BEYOND DECISION 2020 – WASHINGTON FROM A DIFFERENT ANGLE
U.S. politics has been upended by the coronavirus. The pandemic will dominate the election race; the outcome of which will affect America’s chances of getting out a massive economic shock and determine U.S. leadership around the world. The challenge is clear, but the outcome is anything but. President Trump will hold on to the White House if Americans believe he did a good job. Did he lead through the darkest moments of medical disaster and did he help the economy rebound afterward? Joe Biden will win if he persuades voters Mr. Trump mishandled the outbreak in the early months of 2020 and that he is best suited to get America out of recession. In some ways, the pandemic brought Americans together but it didn’t diminish the country’s political divides. We’ve never seen an election like this and stakes, for America and the world, could not be higher. As a British journalist in Washington, DC, Katty Kay looks at all this from a different angle and she offers a fresh perspective on American politics that only an outsider can provide.
COVID-19 CHANGED THE WORLD – WHAT NEXT?
The Coronavirus of 2020 changed the world and America’s role in it. Everything from business to politics, to the way we work and socialize, has been disrupted. The economy crashed and some industries will never recover. Others thrived in a world where delivery and connectivity became essential. The virus accelerated automation and made that future now. We all became remote workers overnight. Politics was upended too. Leaders and political systems were under a spotlight - some made good decisions, others floundered. Authoritarian politicians used the crisis to seize control. President Trump said it gave him total authority. But the virus made the U.S. look vulnerable and it accelerated the stand-off between the world’s two big superpowers. The relationship between China and America just got a whole lot more complicated. Katty Kay covered the coronavirus every day right from the beginning, interviewing business leaders, doctors, and politicians from around the world. She reported on America’s response and the global reaction. She gives the big picture, how the virus changed the world and America’s role in it.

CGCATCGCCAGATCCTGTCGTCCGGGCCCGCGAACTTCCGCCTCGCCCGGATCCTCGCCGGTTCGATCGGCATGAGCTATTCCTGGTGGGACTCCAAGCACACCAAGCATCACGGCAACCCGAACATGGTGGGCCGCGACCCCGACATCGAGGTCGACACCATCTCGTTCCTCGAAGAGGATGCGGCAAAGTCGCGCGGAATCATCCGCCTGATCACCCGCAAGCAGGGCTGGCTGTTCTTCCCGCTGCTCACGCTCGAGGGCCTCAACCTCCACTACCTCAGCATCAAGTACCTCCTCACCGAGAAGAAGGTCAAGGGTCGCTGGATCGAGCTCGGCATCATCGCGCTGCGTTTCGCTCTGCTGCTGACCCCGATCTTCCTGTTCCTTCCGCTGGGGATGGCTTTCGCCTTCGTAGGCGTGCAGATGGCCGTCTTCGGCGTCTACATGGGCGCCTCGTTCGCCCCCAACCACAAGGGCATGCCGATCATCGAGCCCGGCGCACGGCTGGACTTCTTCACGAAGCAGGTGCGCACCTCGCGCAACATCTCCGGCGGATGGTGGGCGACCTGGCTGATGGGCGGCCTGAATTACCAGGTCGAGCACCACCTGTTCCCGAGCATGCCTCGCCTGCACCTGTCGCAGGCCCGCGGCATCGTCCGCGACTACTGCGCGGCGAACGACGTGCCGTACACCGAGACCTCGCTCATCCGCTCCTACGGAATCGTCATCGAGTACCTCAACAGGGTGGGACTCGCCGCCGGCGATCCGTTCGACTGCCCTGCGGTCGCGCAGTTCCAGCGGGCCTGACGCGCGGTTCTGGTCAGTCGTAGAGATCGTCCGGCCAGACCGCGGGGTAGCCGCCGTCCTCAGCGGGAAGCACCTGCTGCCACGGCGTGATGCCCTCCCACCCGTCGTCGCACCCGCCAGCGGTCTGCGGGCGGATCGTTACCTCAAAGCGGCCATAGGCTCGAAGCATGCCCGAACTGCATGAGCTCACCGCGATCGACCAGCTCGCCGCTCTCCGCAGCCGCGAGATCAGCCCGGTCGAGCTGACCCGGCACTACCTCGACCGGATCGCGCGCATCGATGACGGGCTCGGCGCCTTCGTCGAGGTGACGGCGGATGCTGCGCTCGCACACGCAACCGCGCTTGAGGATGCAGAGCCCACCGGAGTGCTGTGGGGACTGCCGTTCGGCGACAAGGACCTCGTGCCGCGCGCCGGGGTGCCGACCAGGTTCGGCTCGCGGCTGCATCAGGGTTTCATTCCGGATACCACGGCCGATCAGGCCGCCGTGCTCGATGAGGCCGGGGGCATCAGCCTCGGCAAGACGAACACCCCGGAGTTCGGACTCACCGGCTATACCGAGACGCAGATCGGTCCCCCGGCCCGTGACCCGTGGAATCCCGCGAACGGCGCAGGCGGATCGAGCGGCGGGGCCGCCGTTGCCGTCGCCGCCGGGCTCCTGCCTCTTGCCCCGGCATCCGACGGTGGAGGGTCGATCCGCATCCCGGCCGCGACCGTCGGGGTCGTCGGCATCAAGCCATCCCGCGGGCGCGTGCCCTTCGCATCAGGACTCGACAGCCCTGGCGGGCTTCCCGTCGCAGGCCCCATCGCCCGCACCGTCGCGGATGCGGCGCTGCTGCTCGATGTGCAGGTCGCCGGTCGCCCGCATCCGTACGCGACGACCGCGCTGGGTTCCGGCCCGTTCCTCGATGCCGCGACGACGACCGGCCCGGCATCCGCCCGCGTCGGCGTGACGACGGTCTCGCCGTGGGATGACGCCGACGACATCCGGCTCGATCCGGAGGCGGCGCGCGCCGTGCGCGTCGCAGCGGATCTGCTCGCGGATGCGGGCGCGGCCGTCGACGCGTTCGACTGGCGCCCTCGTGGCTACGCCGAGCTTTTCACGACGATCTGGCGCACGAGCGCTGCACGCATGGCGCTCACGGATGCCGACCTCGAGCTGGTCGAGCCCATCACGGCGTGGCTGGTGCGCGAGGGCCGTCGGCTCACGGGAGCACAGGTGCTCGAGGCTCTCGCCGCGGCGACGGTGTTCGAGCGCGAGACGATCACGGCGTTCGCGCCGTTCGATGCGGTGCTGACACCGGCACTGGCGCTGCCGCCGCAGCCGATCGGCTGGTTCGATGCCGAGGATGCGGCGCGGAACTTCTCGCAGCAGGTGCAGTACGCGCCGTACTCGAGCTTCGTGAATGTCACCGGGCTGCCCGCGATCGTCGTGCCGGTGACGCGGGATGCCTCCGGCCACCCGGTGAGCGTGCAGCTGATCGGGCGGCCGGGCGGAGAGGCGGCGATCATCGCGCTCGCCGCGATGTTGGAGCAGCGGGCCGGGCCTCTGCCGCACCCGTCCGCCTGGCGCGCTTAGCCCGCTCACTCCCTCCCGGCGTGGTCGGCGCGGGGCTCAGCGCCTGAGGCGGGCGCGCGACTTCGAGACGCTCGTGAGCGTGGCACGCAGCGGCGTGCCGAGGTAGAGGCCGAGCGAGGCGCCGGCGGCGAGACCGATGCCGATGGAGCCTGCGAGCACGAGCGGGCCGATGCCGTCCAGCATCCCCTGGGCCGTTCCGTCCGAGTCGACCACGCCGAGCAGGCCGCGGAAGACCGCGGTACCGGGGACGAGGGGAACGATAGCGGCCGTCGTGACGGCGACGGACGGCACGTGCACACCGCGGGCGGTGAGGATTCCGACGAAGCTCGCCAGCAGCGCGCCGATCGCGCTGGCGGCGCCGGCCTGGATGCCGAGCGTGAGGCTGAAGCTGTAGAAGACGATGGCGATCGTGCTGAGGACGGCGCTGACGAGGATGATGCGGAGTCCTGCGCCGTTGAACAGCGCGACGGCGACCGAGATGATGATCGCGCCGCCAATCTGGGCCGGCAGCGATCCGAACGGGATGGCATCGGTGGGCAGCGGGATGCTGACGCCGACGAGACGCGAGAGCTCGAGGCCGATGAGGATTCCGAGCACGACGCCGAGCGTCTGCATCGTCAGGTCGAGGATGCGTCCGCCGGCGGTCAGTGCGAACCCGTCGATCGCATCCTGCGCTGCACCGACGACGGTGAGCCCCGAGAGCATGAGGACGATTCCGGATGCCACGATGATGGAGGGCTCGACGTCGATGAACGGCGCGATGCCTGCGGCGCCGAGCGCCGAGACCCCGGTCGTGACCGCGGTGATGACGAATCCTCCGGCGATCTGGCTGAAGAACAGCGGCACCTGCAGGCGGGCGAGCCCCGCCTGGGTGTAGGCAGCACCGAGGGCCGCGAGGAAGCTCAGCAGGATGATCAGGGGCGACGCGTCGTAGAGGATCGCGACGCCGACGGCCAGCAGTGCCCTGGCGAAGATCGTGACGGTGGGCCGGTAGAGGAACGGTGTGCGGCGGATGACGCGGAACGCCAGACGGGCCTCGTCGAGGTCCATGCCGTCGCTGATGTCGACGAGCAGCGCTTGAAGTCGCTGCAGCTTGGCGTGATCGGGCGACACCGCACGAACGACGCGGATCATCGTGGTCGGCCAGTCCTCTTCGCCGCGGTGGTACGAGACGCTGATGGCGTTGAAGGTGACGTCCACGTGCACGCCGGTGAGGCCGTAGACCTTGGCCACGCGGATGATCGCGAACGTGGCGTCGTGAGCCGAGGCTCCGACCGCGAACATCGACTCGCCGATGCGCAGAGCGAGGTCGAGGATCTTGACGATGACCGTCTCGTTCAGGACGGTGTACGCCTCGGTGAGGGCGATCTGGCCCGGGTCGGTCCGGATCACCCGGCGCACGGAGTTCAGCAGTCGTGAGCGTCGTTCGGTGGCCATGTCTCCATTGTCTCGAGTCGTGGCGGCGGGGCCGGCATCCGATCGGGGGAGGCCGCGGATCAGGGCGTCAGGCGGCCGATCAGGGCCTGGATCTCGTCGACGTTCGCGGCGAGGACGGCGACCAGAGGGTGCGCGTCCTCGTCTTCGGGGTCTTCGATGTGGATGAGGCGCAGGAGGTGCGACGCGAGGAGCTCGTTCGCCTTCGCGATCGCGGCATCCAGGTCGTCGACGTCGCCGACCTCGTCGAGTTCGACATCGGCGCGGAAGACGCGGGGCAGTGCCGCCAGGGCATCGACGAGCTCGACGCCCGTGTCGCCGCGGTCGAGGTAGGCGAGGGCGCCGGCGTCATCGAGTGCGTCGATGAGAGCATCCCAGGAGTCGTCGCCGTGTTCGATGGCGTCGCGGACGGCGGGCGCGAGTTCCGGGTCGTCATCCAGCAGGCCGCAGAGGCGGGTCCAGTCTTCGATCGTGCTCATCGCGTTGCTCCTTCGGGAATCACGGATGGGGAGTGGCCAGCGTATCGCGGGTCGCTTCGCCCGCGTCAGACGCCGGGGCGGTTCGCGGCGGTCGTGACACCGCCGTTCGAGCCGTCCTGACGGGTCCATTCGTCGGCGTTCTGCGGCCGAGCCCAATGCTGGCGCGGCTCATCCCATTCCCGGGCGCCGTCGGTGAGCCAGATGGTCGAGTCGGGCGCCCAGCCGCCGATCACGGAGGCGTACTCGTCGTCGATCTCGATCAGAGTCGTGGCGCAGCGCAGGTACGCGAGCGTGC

THE CONFIDENCE CODE
Confidence! With it, we can take on the world; without it, we don’t ask for raises, request that important meeting, or take risks. In the success equation, research shows that confidence is even more critical than competence. But what is confidence? Where does it come from? Are we born with it or do we acquire it? And why do women have less of it than their talents deserve? This speech can be tailored to women or girls/parents and is based on Katty’s two bestselling books on the subject. Katty Kay inspires audiences with the latest scientific research and anecdotes from her career and the many women and girls she interviewed. “Neurologists have isolated a ‘confidence gene,’” says Katty “and when I was tested, I learned I am not genetically predisposed to being confident.” Her experience is like that of so many women, even senior women, whose lack of confidence is what holds them back. But confidence is also art – impacted by how we choose to live with our genes. The good news then is that being confident is a choice. Katty’s talk inspires audiences to take action – to go outside their comfort zones, to try new hard things, to take risks, to be prepared to fail, and to discover the secret to success.
At the World Economic Forum in Davos, IMF Chief Christine Lagarde called the advancement of women the greatest economic opportunity of our time. She was recognizing what Katty Kay calls Womenomics, the extraordinary value of women in the workforce. Global studies show that companies that employ more senior women make more money. But too many women in their mid-thirties hit the brick wall of kids vs. career and decide to leave the workforce. We can’t afford to keep losing them. Katty marshals evidence from employers large and small to show how it’s possible to help women meet the demands of family and career and keep these valuable contributors in the workforce. What starts as a talent retention initiative becomes a profit bonus any company would be happy to have. Katty’s talk inspires women and provides a practical guide to employers.
MODERATOR, DISCUSSION LEADER & INTERVIEWER
Katty Kay has interviewed scores of political dignitaries and business leaders for her news broadcasts and at top live events. The skills, grace, and humor she brings to the live stage as a panel moderator, discussion leader, and interviewer help create a memorable experience for the audience.